Major Section: EVENTS
Comp is a no-op if explicit compilation is suppressed;
see compilation. The documentation here assumes that this is not the case.
Examples: :comp t ; compile all uncompiled ACL2 functions (comp t) ; same as above, but can be put into a book (comp :exec) ; compile all uncompiled logic (``*1*'') definitions :comp foo ; compile the defined function foo :comp (:raw foo) ; compile the raw Lisp version of the defined function foo but not the corresponding logic definition :comp (foo bar) ; compile the defined functions foo and bar :comp (foo (:raw bar)) ; compile the defined functions foo and bar, but for ; bar do not compile the corresponding logic definition
General Form: :comp specifier where specifier is one of the following:
t compile all user-defined ACL2 functions that are currently uncompiled (redefined built-in functions are not recompiled) :exec same as t, except that only logic versions are compiled (see below), not raw Lisp definitions :raw same as t, except that only raw Lisp definitions are compiled, not logic version (see below) (name-1 ... name-k) a non-empty list of names of functions defined by DEFUN in ACL2, except that each name-i can be of the form (:raw sym) or (:exec sym), where sym is the name of such a function name same as (name)
When you define a function in ACL2, you are really causing two definitions to be made ``under the hood'' in Common Lisp: the definition is submitted explicitly to raw Lisp, but so is a corresponding ``logic definition''. If guards have not been verified, then only the logic definition will be evaluated; see guards-and-evaluation, in particular the section titled ``Guards and evaluation V: efficiency issues''.
Thus, if you are not verifying guards and you want the benefit of Lisp
compilation for speed and space efficiency, then you may want to place the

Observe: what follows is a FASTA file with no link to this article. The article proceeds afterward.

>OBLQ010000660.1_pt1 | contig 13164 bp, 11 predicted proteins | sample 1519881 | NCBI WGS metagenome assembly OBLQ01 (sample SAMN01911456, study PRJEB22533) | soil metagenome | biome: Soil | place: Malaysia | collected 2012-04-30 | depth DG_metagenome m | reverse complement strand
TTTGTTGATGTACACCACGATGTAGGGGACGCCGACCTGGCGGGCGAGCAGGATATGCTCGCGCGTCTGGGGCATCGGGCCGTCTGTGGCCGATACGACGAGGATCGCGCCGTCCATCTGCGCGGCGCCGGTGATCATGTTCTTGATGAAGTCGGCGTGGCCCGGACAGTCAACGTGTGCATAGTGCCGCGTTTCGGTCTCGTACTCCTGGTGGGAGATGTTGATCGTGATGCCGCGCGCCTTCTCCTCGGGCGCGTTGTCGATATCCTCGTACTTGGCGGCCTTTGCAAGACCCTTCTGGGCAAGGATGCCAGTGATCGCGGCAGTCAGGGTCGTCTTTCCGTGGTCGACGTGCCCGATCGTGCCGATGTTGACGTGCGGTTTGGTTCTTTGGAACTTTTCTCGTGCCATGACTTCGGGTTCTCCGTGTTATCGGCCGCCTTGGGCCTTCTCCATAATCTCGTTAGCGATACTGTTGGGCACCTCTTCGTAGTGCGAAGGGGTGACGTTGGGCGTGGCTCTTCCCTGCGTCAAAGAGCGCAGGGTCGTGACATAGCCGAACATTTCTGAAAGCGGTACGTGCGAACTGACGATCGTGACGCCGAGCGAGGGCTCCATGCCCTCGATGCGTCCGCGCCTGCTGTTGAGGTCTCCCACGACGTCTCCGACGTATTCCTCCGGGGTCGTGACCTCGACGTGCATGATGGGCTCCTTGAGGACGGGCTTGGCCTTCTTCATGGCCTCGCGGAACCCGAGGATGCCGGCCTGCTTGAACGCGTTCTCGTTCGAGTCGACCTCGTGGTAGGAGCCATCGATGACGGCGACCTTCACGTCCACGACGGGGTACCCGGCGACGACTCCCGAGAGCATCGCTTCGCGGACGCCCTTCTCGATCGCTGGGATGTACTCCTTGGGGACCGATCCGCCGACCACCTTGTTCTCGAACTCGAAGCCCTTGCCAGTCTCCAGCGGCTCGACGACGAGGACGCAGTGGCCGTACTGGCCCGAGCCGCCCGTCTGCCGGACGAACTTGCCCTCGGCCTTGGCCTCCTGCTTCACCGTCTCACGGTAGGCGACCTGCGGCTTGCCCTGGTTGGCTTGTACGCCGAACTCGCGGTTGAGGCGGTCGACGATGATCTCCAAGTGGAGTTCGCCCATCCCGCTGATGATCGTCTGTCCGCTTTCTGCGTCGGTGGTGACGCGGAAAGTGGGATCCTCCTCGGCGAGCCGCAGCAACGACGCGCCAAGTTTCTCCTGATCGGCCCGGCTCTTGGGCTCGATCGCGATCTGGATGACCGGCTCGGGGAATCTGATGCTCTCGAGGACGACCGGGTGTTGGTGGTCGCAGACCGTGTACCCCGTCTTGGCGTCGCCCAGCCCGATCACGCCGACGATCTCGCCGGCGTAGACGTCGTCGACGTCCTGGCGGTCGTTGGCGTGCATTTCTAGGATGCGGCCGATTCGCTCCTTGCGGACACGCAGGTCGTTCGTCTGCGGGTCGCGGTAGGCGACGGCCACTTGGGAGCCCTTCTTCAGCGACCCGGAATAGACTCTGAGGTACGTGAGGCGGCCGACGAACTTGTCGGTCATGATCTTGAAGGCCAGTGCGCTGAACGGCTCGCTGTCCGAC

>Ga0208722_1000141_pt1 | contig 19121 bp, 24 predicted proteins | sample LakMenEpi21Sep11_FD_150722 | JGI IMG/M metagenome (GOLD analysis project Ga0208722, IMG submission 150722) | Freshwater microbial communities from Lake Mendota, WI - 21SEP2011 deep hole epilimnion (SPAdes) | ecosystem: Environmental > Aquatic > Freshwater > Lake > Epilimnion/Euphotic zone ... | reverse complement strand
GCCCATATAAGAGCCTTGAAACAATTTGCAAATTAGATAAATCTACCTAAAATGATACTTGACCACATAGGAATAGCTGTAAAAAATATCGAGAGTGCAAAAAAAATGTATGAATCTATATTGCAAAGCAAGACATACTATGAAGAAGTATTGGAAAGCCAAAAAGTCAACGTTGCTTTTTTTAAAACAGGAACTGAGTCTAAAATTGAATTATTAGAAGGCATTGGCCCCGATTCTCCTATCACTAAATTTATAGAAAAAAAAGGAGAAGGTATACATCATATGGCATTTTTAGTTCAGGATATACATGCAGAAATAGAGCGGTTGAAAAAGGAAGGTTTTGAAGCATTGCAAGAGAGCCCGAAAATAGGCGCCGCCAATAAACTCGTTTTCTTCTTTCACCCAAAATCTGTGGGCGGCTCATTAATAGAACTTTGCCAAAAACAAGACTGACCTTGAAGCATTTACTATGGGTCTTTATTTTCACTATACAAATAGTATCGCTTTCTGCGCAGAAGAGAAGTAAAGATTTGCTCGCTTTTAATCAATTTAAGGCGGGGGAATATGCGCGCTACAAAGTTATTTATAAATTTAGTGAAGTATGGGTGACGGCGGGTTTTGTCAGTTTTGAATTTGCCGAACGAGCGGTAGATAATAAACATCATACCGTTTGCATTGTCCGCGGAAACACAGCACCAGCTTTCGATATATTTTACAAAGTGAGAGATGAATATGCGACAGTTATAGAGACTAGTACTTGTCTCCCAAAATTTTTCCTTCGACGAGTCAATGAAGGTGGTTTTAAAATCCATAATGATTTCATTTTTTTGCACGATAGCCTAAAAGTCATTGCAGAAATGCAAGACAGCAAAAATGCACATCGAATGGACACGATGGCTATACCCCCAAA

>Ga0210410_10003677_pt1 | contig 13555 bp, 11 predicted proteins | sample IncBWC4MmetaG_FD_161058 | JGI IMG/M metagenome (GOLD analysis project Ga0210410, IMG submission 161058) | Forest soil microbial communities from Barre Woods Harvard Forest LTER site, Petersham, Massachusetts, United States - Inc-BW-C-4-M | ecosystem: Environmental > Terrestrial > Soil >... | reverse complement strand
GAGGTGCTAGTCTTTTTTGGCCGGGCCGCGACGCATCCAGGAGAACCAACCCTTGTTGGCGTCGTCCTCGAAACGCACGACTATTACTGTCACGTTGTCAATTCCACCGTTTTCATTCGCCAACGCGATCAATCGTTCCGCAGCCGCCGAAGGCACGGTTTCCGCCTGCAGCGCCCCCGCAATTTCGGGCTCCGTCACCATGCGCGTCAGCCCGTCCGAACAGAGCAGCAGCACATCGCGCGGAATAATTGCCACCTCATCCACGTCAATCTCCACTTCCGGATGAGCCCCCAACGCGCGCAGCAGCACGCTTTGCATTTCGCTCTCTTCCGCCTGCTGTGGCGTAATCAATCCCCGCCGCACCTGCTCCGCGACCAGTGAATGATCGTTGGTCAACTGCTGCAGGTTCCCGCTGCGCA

(comp :exec) in your books.
Generally it is not necessary to place the form
(comp t), or the form
(comp :raw), in a book, because
certify-book compiles the raw Lisp
definitions anyhow, by default. But you may wish to put
(comp t) or
(comp fn1 fn2 ... fnk) in a book when such a form precedes expensive
calls of functions, for example for proofs involving calls of functions on
large constants, or to support computationally expensive macroexpansion.
As suggested by the examples above, if a function specifier is of the form
(:raw fn), then
fn will be compiled in raw Common Lisp but its
corresponding logic definition will not be compiled; and for
it's the other way around.
The use of
:comp creates various files whose names start with
TMP*'', but then deletes them. If you want to save these files,
(assign keep-tmp-files t).
set-compile-fnsis ignored during
Note that if functions are traced (see trace$), then
comp will first
untrace the functions that are to be compiled, then will do the compile(s),
and finally will re-trace the functions that it untraced (using their
original trace specs). In particular, if you have traced a function and then
you compile it using
:comp, the resulting traced function will be
compiled as well unless you specified
:compile nil in your trace spec;
and after you untrace the function it will definitely run compiled.